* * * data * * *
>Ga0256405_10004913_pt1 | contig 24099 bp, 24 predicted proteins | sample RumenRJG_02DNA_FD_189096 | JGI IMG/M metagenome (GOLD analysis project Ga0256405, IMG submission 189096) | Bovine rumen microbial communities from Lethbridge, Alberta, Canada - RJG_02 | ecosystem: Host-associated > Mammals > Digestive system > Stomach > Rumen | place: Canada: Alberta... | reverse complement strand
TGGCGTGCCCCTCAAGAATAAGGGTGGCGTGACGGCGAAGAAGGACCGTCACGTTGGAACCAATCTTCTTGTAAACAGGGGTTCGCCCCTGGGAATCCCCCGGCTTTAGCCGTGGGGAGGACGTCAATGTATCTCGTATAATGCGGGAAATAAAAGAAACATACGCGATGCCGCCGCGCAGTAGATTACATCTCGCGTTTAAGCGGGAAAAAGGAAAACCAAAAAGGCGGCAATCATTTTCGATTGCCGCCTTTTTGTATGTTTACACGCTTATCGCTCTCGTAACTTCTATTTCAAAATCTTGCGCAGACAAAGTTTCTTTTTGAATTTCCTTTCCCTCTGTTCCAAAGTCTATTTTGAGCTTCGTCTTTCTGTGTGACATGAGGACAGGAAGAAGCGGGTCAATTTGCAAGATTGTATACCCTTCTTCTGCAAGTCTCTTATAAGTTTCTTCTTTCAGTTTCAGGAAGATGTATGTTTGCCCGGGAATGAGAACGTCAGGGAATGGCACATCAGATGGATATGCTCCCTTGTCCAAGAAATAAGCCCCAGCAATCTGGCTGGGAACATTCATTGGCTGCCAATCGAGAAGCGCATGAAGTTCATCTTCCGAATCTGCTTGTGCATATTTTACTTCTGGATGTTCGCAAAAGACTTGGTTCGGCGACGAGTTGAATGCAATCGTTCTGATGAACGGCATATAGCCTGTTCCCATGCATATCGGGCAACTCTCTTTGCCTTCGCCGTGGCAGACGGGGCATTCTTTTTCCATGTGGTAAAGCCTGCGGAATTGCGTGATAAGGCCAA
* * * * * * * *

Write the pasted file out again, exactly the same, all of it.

>Ga0256405_10004913_pt1 | contig 24099 bp, 24 predicted proteins | sample RumenRJG_02DNA_FD_189096 | JGI IMG/M metagenome (GOLD analysis project Ga0256405, IMG submission 189096) | Bovine rumen microbial communities from Lethbridge, Alberta, Canada - RJG_02 | ecosystem: Host-associated > Mammals > Digestive system > Stomach > Rumen | place: Canada: Alberta... | reverse complement strand
TGGCGTGCCCCTCAAGAATAAGGGTGGCGTGACGGCGAAGAAGGACCGTCACGTTGGAACCAATCTTCTTGTAAACAGGGGTTCGCCCCTGGGAATCCCCCGGCTTTAGCCGTGGGGAGGACGTCAATGTATCTCGTATAATGCGGGAAATAAAAGAAACATACGCGATGCCGCCGCGCAGTAGATTACATCTCGCGTTTAAGCGGGAAAAAGGAAAACCAAAAAGGCGGCAATCATTTTCGATTGCCGCCTTTTTGTATGTTTACACGCTTATCGCTCTCGTAACTTCTATTTCAAAATCTTGCGCAGACAAAGTTTCTTTTTGAATTTCCTTTCCCTCTGTTCCAAAGTCTATTTTGAGCTTCGTCTTTCTGTGTGACATGAGGACAGGAAGAAGCGGGTCAATTTGCAAGATTGTATACCCTTCTTCTGCAAGTCTCTTATAAGTTTCTTCTTTCAGTTTCAGGAAGATGTATGTTTGCCCGGGAATGAGAACGTCAGGGAATGGCACATCAGATGGATATGCTCCCTTGTCCAAGAAATAAGCCCCAGCAATCTGGCTGGGAACATTCATTGGCTGCCAATCGAGAAGCGCATGAAGTTCATCTTCCGAATCTGCTTGTGCATATTTTACTTCTGGATGTTCGCAAAAGACTTGGTTCGGCGACGAGTTGAATGCAATCGTTCTGATGAACGGCATATAGCCTGTTCCCATGCATATCGGGCAACTCTCTTTGCCTTCGCCGTGGCAGACGGGGCATTCTTTTTCCATGTGGTAAAGCCTGCGGAATTGCGTGATAAGGCCAA